As opposite to the more established concept of linguistic arbitrariness, reflections on the natural relationship between sound and sense may risk of being confused with the Ancient Greek etymological speculations known as
Keywords: Sound symbolismarbitrarinessOtto JespersenRoman Jakobson
Danish linguist Otto Jespersen (1860-1943) was among those who placed sound symbolism on a fairly important position. When “arbitrariness” started to be accepted as one of the key features of the linguistic sign, sound symbolism, which reflects the natural relationship between sound and sense, was considerably doubted and at least temporarily marginalized in the linguistic studies. Jespersen, however, unlike Ferdinand de Saussure (1857-1913) who tried to confine this natural relationship to some peripheral linguistic phenomena, never lessened his belief that sound symbolism played a fairly visible role in the development of language (Jespersen, 1917, 1918, 1921, 1922, 1927, 1941). Sound symbolism, as he argued, widely exists in many languages in the more “mainstreamed” words beyond the onomatopoeias and exclamations; in addition, in the course of linguistic evolution, sound symbolism often helped decide which form was to survive.
Recent studies have been reflecting an unusual interest in sound symbolism among researchers of both linguistics and other relevant fields. For the pure linguistic aspects of sound symbolism, Zhang and Cai (2013) reviewed important 20th century linguistic works that had dealt with this issue, Gnatchuk (2015) clarified some fallacies about sound symbolism, and Elsen (2017a) put forward his classification and proposed that natural and habitual sound symbolism be distinguished and treated separately. There are also linguists who continued the discussion of the evidence of sound symbolism in specific languages, either in a commonly used language (Blake, 2017) or in the endangered ones (Haynie, Bowern, LaPalombara, & Jordan, 2014; Lee, 2017). Sound symbolism has also been applied to the fields beyond but related to linguistics, for example, by psychologists (Asl, 2018; Lockwood, Dingemanse, & Hagoort, 2016; Ozturk, Krehm, & Vouloumanos, 2013; Spector, & Maurer, 2013) and physiologists (Imai, & Kita, 2014) who explore its role in language acquisition. Their latest experimental works have included the links between sound symbolism and emotion (Adelman, Estes, & Cossu, 2018), and between sound symbolism and visual texture (Wakamatsu, Kwon, Sakamoto, & Nakauchi, 2018). Among the researchers on literature or on the translation of literary works, Pogacar, Peterlin, Pokorn, and Pogačar, (2017) applied sound symbolism to the analysis of certain aspects of prose fictions, and Elsen (2017b) investigated its chances and limits in lyrical languages.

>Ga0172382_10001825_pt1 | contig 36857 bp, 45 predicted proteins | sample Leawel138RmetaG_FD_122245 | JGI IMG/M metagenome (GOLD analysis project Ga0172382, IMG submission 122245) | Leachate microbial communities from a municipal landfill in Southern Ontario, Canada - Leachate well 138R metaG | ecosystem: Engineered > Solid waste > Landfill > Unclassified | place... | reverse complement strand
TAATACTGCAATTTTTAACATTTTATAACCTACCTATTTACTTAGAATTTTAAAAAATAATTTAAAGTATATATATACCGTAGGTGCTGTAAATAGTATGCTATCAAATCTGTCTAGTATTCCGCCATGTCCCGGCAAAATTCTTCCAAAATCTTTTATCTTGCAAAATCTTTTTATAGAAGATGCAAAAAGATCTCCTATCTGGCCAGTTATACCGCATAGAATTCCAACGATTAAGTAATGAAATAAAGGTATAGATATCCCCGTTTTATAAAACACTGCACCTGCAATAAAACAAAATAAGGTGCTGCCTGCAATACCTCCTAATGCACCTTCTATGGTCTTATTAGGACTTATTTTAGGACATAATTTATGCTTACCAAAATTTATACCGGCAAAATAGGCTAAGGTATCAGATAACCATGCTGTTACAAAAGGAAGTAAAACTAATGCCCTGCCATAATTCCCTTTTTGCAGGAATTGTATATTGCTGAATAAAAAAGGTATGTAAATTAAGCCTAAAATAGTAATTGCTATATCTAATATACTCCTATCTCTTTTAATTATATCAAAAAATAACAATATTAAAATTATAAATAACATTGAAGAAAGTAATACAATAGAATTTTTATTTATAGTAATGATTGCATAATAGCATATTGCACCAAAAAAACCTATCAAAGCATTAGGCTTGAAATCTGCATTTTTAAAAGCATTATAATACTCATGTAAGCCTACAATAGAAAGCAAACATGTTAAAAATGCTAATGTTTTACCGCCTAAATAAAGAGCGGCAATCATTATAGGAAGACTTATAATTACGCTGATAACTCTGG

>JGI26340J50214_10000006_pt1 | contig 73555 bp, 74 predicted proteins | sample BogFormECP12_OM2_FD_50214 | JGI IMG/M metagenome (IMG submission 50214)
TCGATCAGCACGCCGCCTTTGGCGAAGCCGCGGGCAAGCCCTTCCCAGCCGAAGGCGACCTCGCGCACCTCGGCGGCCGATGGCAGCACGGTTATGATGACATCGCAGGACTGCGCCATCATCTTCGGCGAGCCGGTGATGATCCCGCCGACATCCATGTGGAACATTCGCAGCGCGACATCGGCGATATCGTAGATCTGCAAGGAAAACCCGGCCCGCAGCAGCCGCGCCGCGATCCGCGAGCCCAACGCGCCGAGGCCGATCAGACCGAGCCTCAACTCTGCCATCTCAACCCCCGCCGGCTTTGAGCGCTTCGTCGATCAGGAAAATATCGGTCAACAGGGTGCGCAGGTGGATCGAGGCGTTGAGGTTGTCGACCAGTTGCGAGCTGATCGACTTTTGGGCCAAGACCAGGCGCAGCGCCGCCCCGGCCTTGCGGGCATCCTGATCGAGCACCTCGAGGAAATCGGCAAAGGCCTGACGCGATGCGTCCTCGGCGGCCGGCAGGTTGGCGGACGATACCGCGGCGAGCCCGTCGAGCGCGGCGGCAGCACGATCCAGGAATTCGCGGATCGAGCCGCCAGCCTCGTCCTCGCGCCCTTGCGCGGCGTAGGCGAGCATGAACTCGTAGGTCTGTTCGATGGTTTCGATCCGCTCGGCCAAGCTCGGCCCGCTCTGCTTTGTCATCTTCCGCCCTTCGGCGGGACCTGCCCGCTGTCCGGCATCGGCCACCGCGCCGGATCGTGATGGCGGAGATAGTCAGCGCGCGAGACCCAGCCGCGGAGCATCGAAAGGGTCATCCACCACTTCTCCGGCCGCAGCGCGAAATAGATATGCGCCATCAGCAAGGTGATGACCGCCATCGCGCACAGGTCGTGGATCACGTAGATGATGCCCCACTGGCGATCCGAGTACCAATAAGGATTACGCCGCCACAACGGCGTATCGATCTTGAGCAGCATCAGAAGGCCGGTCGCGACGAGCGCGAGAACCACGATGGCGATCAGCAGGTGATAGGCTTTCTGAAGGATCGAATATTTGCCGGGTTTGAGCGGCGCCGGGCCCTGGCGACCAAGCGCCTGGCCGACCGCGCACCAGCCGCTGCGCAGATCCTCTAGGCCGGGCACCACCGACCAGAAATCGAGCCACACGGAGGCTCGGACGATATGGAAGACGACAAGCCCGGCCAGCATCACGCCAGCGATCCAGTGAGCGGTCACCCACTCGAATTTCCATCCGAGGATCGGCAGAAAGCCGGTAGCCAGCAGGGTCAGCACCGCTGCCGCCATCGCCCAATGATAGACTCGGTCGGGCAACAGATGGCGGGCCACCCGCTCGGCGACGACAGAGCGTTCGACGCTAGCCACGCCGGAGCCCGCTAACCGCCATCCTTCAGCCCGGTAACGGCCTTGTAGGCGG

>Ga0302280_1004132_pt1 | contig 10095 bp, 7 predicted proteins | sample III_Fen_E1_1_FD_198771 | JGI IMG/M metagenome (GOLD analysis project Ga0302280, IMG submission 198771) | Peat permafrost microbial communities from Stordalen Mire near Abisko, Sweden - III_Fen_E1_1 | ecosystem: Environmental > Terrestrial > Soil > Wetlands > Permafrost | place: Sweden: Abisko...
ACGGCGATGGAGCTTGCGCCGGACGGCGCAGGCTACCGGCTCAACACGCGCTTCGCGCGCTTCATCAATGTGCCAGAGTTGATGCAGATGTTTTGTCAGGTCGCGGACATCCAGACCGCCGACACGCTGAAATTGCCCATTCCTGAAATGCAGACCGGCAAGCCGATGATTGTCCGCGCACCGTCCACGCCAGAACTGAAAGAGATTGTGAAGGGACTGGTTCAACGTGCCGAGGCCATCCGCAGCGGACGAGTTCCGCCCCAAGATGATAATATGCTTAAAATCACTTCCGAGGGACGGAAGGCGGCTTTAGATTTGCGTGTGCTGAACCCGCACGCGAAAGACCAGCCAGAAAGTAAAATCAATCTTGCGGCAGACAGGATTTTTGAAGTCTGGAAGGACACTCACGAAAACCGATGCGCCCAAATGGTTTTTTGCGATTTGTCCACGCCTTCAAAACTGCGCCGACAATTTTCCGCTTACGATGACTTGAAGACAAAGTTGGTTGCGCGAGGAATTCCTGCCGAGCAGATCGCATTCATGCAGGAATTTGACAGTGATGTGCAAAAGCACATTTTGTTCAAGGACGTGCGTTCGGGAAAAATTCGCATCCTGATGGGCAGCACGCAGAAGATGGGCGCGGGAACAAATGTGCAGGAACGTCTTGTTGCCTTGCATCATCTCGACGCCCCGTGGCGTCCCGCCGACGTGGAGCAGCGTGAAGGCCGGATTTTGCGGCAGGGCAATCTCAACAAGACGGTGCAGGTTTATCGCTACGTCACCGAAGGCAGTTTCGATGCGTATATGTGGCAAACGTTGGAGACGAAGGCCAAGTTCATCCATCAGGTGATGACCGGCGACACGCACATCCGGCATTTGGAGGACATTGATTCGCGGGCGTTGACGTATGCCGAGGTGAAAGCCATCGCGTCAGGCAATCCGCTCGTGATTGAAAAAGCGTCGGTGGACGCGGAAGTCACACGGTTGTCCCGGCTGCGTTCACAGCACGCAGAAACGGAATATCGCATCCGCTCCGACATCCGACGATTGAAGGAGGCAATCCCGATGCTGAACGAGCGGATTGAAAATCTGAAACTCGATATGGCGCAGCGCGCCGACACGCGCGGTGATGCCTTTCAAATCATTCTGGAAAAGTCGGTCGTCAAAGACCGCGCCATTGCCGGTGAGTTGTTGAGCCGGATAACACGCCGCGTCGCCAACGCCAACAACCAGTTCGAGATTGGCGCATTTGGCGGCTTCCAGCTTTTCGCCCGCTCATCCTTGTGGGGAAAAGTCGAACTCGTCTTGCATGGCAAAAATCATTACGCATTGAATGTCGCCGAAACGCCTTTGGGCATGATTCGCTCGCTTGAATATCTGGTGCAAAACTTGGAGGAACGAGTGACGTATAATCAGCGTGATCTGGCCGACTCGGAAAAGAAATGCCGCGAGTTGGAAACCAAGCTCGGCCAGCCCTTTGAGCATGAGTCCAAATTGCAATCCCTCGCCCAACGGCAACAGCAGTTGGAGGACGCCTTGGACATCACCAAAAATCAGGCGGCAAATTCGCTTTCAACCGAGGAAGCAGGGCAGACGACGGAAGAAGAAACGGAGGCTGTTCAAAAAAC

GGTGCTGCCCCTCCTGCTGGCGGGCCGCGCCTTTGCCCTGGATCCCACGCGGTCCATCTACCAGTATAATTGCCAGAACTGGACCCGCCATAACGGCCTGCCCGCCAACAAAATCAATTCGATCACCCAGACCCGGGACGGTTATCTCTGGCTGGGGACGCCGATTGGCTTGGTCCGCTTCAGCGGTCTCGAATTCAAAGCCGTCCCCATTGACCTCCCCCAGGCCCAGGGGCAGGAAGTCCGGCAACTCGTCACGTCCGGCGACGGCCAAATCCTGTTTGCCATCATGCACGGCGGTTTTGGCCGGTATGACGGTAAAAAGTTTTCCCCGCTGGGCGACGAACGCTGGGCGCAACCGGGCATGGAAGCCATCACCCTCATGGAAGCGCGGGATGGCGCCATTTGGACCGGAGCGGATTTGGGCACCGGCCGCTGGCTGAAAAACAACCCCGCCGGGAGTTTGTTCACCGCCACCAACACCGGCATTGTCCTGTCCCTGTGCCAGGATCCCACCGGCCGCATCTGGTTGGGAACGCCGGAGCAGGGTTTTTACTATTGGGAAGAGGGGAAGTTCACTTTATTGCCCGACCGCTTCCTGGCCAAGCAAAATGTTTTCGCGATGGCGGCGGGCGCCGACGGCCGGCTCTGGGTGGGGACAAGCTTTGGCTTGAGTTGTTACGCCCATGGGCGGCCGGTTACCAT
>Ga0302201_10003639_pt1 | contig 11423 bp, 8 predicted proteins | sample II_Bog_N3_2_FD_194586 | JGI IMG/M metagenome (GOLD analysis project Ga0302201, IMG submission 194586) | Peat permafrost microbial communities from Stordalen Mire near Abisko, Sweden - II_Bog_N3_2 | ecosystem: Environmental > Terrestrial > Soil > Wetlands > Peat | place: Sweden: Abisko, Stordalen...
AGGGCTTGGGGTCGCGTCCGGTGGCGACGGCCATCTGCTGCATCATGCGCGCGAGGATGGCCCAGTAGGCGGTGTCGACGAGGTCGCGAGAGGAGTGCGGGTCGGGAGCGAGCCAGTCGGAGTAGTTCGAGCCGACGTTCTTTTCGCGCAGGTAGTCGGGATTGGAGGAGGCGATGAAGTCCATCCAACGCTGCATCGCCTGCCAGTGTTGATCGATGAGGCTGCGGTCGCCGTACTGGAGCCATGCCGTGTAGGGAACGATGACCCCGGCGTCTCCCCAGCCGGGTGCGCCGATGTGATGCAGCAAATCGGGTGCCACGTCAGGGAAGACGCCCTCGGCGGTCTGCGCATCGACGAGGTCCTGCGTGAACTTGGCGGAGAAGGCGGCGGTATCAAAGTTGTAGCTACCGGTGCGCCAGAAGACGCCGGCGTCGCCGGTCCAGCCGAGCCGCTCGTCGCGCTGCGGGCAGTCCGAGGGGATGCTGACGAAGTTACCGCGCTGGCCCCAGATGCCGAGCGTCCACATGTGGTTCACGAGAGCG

While the interdisciplinary nature of sound symbolism has been revealed in these latest works, it is necessary for the linguistic historians to point out that such nature was an important characteristic for this linguistic concept ever since its starting point. However, this nature tends to be hidden if linguistic historians concentrate more on the Anglo-American sources than the Continental sources, because in Jespersen’s days, large numbers of Continental academic texts were written in German, French and other European languages. Therefore, the rethinking on the term “sound symbolism” needs to be implemented with a trans-disciplinary perspective, and with information gathered from relevant texts written in various languages, no matter these texts are nowadays considered classic or forgotten ones.
In this historical research of a linguistic concept, two questions are expected to be answered:
Question 1: What were the disciplines that played a constructive role in the linguistic concept of sound symbolism?
Question 2: What information did the non-English sources provide to Otto Jespersen and the other linguists who sought to promote sound symbolism as a linguistic concept?
Purpose of the Study
The purpose of this essay is to reveal the positive role of sound symbolism in the history of phonology, so as to serve as a typical case in the research of linguistic historiography. It proves that to investigate a linguistic concept formed before the boundary between language science and other relevant fields was sharply defined, and before English was used as the most important academic language, it is necessary to have a trans-disciplinary perspective and gain supports from the sources published in various languages.
The main method of a study of linguistic historiography is the investigation into the historical sources related to the designated topic. In the case of this essay, most of these resources are published books and journal articles and occasionally unpublished archives. They were written in various European languages. Original texts are cited in the process of the investigation and non-English ones are translated into English.
The historical investigations into the sources of sound symbolism reveal that its development involves interactions especially with psychology, physiology, acoustics and poetics.
Sound Symbolism and Its Psychological Basis
Firmly established in Saussure’s posthumous work
As Joseph (2012) indicated that Saussure was among the readers of Egger’s book
En effet, la convention qui attache un mot à une idée peut être, non pas arbitraire, mais motivée par un rapport plus or moins éloigné entre les deux termes que l’on associe; nous pouvons, par exemple, convenir de nommer le cheval par une imitation de son henissement ou par celle du bruît d’un fouet, ... tel est le cas des signes visibles idéographiques, et en langage, celui des onomatopées. (p. 248)